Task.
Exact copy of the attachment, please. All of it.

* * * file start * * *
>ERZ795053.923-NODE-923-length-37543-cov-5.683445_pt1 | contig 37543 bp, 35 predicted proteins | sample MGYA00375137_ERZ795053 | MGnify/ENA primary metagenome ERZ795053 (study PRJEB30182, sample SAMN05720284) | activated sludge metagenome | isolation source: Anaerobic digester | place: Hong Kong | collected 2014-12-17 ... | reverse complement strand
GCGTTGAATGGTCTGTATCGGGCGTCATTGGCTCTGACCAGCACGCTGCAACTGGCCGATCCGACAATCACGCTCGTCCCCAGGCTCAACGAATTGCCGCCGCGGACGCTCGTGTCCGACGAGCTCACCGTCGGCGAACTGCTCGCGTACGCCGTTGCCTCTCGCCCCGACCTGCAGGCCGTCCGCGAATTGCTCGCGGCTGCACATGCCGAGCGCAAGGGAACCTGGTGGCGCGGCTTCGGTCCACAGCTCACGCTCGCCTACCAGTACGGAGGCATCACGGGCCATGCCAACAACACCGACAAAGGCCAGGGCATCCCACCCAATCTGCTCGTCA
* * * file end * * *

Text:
>ERZ795053.923-NODE-923-length-37543-cov-5.683445_pt1 | contig 37543 bp, 35 predicted proteins | sample MGYA00375137_ERZ795053 | MGnify/ENA primary metagenome ERZ795053 (study PRJEB30182, sample SAMN05720284) | activated sludge metagenome | isolation source: Anaerobic digester | place: Hong Kong | collected 2014-12-17 ... | reverse complement strand
GCGTTGAATGGTCTGTATCGGGCGTCATTGGCTCTGACCAGCACGCTGCAACTGGCCGATCCGACAATCACGCTCGTCCCCAGGCTCAACGAATTGCCGCCGCGGACGCTCGTGTCCGACGAGCTCACCGTCGGCGAACTGCTCGCGTACGCCGTTGCCTCTCGCCCCGACCTGCAGGCCGTCCGCGAATTGCTCGCGGCTGCACATGCCGAGCGCAAGGGAACCTGGTGGCGCGGCTTCGGTCCACAGCTCACGCTCGCCTACCAGTACGGAGGCATCACGGGCCATGCCAACAACACCGACAAAGGCCAGGGCATCCCACCCAATCTGCTCGTCA